step by step, and believing we could take it, I immediately rode to
Wagner's brigade and directed it to resume the attack. In the
meantime Harker's and F. T. Sherman's troops were approaching the
partial line of works midway of the ridge, and as I returned to the
centre of their rear, they were being led by many stands of
regimental colors. There seemed to be a rivalry as to which color
should be farthest to the front; first one would go forward a few
feet, then another would come up to it, the color-bearers vying with
one another as to who should be foremost, until finally every
standard was planted on the intermediate works. The enemy's fire
from the crest during the ascent was terrific in the noise made, but
as it was plunging, it over-shot and had little effect on those above
the second line of pits, but was very uncomfortable for those below,
so I deemed it advisable to seek another place, and Wagner's brigade
having reassembled and again pressed up the ridge, I rode up the face
to join my troops.

As soon as the men saw me, they surged forward and went over the
works on the crest. The parapet of the intrenchment was too high for
my horse to jump, so, riding a short distance to the left, I entered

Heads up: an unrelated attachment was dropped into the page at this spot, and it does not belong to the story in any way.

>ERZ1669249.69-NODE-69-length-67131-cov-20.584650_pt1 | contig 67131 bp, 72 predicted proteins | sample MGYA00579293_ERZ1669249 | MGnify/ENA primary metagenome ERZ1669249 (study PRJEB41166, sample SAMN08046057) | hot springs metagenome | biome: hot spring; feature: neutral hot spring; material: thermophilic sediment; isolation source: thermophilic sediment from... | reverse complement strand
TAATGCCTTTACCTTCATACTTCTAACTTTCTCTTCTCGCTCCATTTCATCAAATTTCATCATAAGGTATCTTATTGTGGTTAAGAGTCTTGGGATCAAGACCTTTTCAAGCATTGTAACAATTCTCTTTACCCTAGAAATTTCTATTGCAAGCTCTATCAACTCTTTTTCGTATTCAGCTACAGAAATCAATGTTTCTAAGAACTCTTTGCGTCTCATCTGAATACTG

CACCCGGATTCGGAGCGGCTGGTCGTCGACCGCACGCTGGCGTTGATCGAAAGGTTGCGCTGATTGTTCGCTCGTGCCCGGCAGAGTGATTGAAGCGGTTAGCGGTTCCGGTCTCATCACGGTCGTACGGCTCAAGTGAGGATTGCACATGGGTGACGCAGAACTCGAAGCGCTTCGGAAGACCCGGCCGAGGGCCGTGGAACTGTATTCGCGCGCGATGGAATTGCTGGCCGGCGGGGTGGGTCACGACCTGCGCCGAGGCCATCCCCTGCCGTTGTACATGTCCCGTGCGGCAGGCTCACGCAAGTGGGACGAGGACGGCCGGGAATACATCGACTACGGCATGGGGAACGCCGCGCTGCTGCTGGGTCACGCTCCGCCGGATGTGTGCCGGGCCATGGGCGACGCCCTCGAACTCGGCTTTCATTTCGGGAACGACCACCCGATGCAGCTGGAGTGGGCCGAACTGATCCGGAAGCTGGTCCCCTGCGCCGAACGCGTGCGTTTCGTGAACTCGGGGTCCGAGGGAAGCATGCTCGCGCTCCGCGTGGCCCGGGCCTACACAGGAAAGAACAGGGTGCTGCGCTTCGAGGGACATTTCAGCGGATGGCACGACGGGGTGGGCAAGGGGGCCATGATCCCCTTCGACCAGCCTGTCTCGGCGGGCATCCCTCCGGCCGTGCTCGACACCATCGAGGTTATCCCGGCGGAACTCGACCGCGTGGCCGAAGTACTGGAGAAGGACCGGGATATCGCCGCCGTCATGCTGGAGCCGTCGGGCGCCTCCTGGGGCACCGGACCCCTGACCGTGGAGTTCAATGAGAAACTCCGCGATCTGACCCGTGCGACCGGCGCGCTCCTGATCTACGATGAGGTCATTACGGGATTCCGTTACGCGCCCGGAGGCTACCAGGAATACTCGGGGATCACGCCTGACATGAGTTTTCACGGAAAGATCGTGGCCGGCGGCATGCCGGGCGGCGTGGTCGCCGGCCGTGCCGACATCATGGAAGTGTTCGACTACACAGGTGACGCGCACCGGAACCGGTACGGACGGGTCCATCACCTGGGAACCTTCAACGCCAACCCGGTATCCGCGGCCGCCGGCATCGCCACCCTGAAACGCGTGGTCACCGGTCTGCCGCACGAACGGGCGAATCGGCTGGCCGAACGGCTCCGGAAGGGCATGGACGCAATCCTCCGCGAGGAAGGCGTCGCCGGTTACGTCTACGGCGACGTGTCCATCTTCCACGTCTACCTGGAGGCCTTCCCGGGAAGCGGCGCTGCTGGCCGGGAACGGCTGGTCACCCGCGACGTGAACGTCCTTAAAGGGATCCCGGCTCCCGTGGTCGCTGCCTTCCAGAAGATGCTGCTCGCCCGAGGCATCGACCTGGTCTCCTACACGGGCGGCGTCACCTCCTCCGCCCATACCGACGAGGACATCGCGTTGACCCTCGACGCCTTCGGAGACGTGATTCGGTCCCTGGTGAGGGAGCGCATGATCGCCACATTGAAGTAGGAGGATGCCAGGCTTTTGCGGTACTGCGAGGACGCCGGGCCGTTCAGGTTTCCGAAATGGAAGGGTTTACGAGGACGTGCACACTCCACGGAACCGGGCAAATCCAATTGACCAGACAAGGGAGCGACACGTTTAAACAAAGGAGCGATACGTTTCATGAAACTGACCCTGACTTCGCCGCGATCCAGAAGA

through a low place in the line. A few Confederates were found
inside, but they turned the butts of their muskets toward me in token
of surrender, for our men were now passing beyond them on both their

The right and right centre of my division gained the summit first,
they being partially sheltered by a depression in the face of the
ridge, the Confederates in their immediate front fleeing down the
southern face. When I crossed the rifle-pits on the top the
Confederates were still holding fast at Bragg's headquarters, and a
battery located there opened fire along the crest; making things most
uncomfortably hot. Seeing the danger to which I was exposed, for I
was mounted, Colonel Joseph Conrad, of the Fifteenth Missouri, ran up
and begged me to dismount. I accepted his excellent advice, and it
probably saved my life; but poor Conrad was punished for his
solicitude by being seriously wounded in the thigh at the moment he
was thus contributing to my safety.

Wildly cheering, the men advanced along the ridge toward Bragg's
headquarters, and soon drove the Confederates from this last
position, capturing a number of prisoners, among them Breckenridge's
and Bates's adjutant-generals, and the battery that had made such
stout resistance on the crest-two guns which were named "Lady
Breckenridge" and "Lady Buckner" General Bragg himself having barely
time to escape before his headquarters were taken.

My whole division had now reached the summit, and Wagner and Harker
--the latter slightly wounded--joined me as I was standing in the
battery just secured. The enemy was rapidly retiring, and though
many of his troops, with disorganized wagon-trains and several pieces
of artillery, could be distinctly seen in much confusion about half a
mile distant in the valley below, yet he was covering them with a